Teaching/Cementing Difference

With stories and through the humanities, we can bring distant cultures into our classrooms. These may be cultures that our pupils associate with through family ties, or they may not be. The stories we do and do not tell shape the way our pupils come to see the world.
But how nuanced is the view that we give? How much simplification is acceptable before we begin obfuscating the reality?

There is a growing chasm between the way we present the world to our pupils, and the realities of these places. In many cases, we contribute towards Othering the people there.

Othering. n. The process of perceiving or portraying someone or something as fundamentally different or alien.

In order to reduce issues to paragraph length and to make the intangibles of culture appear more knowable, we can promote generalisations and simplifications that children grip onto but, simply, are neither true nor anything as interesting as the jumbled reality.

When I was studying Social Anthropology, I learned about far flung places, rituals and social systems. I learned about the meaning of the way a Mongolian Yurt is organised. I learned about exchange networks of jewellery as a means to maintain community between different islands. I learned about cows as currency and the Balinese cockfight as a dance of masculinity. 

Each of these examples illustrates a social phenomena that is interesting precisely because of its inconsistencies and nuance. 

I am writing this from Indonesia.

If my pupils were to know anything about it, they are most inclined to know the capital city, its large population and its status as the nation with the greatest Muslim population. Just today, I have seen the remarkable nuance.

Java, the most populous island, on which Jakarta (world’s second most populated city) is located, has a predominantly Muslim population but at Borobudur, a Buddhist temple dating back over a millennium, a statue of the Buddha is adorned with the swastika of good fortune found in Buddhism, Hinduism and Jainism. 

This morning at 8am, the Islamic call to prayer projected by the muezzin rang out over the statue of Ganesh within the site of the world’s largest Buddhist temple, in the world’s most populated Muslim country. 

Factoids cannot capture this.

When we present a place as one of tuktuks, slums and urban sprawl, as often we do when building contrast with Western locations, we hint at binary oppositions – educated/uneducated, rich/poor, dependent/independent etc. 

When we include certain countries in our discourse solely as examples of victim nations, such as when Bangladesh is discussed solely as a place that will be flooded through rising sea levels, we do an enormous disservice both to pupils (especially the Bangladeshi ones) and to the subject we are teaching.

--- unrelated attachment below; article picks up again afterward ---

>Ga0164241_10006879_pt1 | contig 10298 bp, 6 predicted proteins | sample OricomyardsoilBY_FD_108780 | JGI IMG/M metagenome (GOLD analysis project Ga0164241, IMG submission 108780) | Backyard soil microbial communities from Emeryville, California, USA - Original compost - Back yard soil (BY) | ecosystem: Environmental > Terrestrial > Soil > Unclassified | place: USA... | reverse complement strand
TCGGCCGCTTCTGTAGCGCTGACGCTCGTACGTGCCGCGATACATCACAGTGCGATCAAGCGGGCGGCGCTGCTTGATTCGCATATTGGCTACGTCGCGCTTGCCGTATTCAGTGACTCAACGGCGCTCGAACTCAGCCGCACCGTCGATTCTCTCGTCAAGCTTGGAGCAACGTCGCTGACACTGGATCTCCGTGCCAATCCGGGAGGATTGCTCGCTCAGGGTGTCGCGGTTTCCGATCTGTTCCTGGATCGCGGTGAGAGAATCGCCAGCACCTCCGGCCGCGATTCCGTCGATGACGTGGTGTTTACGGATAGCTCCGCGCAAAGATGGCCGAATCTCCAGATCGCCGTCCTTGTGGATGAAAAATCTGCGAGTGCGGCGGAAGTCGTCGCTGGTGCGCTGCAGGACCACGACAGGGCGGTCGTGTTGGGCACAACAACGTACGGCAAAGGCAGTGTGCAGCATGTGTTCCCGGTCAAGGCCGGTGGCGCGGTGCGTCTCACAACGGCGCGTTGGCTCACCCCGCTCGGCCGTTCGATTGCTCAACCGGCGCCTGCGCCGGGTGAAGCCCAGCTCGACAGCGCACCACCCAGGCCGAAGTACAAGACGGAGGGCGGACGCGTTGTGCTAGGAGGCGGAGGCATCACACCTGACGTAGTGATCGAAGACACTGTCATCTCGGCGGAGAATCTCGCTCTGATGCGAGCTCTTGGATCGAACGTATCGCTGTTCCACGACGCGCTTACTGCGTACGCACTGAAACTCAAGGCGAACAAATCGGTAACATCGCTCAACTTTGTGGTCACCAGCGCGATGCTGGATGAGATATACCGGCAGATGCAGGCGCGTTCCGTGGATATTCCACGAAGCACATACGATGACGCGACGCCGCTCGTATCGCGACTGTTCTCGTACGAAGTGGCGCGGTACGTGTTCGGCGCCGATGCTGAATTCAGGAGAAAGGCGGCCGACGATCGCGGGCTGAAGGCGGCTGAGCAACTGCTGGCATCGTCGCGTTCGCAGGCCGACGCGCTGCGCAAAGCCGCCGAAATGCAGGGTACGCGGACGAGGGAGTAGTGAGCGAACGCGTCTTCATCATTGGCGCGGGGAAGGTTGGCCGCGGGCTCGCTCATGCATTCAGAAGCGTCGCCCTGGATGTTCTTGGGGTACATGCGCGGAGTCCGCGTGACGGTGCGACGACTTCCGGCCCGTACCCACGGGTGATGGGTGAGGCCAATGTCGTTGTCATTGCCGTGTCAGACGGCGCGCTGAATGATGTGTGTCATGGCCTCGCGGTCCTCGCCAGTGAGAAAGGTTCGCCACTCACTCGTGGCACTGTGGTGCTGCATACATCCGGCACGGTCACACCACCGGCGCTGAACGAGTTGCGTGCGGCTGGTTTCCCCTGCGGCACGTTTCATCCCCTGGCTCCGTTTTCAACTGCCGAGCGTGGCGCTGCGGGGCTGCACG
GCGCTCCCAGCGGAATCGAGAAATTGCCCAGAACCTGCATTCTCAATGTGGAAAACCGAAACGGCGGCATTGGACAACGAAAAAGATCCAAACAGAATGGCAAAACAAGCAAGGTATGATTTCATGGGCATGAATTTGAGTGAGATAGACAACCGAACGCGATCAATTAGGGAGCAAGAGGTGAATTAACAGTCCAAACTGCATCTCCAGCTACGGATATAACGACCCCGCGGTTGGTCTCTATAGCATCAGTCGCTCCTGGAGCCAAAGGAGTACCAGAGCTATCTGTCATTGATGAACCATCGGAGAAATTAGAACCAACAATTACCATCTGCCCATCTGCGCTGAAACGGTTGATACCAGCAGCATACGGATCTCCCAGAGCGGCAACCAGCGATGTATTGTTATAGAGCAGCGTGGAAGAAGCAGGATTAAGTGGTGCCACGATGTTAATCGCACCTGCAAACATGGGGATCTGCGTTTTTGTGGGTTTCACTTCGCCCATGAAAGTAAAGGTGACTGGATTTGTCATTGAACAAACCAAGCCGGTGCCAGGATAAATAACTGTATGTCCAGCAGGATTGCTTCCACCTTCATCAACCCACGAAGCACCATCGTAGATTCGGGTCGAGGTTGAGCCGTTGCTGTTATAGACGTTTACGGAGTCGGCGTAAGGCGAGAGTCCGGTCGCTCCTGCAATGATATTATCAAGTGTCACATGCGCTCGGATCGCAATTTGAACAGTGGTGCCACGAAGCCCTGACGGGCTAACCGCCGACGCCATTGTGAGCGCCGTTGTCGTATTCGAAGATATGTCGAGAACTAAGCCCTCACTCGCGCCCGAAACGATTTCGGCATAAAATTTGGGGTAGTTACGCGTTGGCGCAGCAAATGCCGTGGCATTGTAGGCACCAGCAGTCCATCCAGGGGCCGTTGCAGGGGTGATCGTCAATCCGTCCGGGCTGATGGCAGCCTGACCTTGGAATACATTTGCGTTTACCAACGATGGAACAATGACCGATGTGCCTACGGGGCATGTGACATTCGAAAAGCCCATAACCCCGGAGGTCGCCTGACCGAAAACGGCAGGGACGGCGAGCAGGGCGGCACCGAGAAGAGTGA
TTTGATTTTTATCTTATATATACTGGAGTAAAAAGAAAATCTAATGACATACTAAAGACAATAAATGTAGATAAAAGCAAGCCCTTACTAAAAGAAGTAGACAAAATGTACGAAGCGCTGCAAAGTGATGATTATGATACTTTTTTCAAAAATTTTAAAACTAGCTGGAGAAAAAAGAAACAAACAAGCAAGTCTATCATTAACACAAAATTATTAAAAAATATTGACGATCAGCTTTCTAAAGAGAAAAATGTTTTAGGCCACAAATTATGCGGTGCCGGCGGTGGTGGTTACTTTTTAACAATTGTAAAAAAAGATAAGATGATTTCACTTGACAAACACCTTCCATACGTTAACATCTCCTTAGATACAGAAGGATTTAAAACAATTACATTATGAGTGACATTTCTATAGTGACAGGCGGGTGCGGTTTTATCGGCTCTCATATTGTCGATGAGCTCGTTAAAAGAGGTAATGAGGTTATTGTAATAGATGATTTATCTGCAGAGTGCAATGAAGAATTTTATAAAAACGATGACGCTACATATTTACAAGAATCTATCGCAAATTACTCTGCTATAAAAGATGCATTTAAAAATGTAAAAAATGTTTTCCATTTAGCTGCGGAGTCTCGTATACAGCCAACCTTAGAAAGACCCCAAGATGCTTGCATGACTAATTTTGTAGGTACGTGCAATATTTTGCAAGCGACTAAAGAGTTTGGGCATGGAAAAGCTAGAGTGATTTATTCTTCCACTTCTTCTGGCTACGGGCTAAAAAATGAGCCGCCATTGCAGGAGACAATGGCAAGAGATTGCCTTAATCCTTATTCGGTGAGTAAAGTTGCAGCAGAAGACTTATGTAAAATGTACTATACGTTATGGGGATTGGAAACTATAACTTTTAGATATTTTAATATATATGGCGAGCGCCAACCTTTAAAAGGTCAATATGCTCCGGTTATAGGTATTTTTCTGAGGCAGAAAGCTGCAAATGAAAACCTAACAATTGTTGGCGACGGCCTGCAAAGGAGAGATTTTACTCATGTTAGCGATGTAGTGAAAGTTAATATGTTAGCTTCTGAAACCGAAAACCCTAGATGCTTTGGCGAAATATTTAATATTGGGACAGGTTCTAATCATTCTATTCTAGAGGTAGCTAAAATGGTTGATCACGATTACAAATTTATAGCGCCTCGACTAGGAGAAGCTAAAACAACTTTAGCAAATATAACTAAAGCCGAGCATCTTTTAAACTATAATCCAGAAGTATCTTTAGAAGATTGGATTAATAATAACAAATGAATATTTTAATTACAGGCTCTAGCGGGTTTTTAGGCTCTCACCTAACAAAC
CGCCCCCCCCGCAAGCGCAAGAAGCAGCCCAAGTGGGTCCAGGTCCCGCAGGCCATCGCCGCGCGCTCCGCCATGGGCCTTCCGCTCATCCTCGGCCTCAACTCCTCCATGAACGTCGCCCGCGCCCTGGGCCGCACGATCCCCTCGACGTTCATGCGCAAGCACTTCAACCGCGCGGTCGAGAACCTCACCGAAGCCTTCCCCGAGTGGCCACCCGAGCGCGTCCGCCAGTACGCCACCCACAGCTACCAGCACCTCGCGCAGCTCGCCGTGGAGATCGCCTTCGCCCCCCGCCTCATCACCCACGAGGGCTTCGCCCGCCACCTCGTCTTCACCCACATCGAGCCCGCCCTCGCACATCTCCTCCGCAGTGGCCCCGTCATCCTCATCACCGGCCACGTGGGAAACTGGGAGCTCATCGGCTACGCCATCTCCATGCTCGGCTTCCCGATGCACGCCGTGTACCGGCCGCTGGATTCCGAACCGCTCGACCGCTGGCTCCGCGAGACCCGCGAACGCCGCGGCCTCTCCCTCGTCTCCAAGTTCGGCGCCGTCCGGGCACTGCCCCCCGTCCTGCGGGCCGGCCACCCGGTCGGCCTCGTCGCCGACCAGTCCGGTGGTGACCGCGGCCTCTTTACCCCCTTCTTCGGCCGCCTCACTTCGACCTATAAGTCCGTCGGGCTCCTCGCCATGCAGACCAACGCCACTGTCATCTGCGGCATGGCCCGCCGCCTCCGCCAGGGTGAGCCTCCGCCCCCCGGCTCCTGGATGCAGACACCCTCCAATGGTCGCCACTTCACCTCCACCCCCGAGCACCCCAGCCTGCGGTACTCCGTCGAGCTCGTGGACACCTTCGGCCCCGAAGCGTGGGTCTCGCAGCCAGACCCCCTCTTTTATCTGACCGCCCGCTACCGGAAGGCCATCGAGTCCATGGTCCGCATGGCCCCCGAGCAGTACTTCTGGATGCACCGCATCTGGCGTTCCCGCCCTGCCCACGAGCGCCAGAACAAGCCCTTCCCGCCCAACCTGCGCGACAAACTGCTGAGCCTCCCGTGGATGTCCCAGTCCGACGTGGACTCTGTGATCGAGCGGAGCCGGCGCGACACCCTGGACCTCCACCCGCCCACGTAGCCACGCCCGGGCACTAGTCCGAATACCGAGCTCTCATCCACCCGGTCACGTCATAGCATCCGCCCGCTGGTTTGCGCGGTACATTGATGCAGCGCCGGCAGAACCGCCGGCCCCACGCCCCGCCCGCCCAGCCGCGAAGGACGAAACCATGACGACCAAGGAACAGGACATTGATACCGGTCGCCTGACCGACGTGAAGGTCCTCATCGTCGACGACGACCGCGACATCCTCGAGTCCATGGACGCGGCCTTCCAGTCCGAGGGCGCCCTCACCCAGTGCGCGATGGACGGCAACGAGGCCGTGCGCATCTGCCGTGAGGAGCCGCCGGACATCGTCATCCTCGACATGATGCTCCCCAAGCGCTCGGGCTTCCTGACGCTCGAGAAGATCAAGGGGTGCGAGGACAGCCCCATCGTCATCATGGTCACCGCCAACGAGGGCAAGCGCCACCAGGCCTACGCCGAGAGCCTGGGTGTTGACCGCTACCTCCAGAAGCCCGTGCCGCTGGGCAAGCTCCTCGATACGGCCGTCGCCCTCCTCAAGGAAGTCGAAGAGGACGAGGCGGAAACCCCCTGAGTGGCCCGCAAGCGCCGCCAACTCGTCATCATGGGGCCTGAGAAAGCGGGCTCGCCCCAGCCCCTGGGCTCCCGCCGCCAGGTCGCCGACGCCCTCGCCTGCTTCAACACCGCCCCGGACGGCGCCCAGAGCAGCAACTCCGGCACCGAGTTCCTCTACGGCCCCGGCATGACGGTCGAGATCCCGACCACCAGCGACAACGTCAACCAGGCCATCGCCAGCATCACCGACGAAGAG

Children, by the inescapable fact of them not having lived very long (for which we can hardly blame them), haven’t the life experience or worldly knowledge to second-guess what they are told about places they haven’t visited. Instead, they are so often allowed to entrench their own false and negative presuppositions, and our curricula often support this. Perhaps we ourselves do this, thinkingly or unthinkingly.
In this way, children come to see Africa as a byword only for poverty, and African as a byword for poor. Except Egypt, which they perceive to be a space that is not ‘really’ Africa, and no longer properly exists after Cleopatra. India, where it is found in a primary Geography curriculum at all, tends towards a focus on indigenous Adivasi people; whilst this in itself is no bad thing, such as in the QCDA Chembakoli units, in isolation from the bigger picture it leaves pupils with a deeply misguided and ethnocentric perspective on India, as a titan nation at once more developed and less developed than our own.

Perhaps there is scope for social anthropological approaches to develop new routes into a world curriculum that more accurately captures the hazy and sharp edged character of culture?

How can a curriculum bring pupils to reflect on cultural difference in order to think critically about their own culture(s), without straying into generalisation and stereotype?


4 thoughts on “Teaching/Cementing Difference

  1. Really interesting questions, Jonny. Especially the final one about children looking back through the ‘other end of the telescope’. You know those books ‘about’ India or Egypt etc, with chapters on transport, religion etc. It would be fascinating to do this for the UK, to see what children (of different communities) in London were interested in and write about, if they were to write about their own country in that same way. An interesting spillover into so-called British values too. Or any other way of getting children to see their own country as others see it, especially in classes with children of diverse communities.

    1. That is a fantastic idea, Andy and it would be a very interesting project. With a previous class, in response to hearing the children using ‘English’ to describe a white character we spoke about the extent to which we felt our own families were or were not English. I then got all the children to draw an English family and then, after five minutes, without having looked at or made reference to whatever they had done thus far, I ‘reminded’ them that I wanted to see ‘really British’ families. Most children in an exclusively S Asian class, with only one exception of an Eastern European boy, had already started with a white Family but the ones who began with a family like their own scrapped it on my instruction and began drawing white nuclear families, with Victorias and Williams and Johns and Harrys. It led to an interesting discussion on belonging. I am v keen to get my class to produce this Guide to Britain and will let you know about it.

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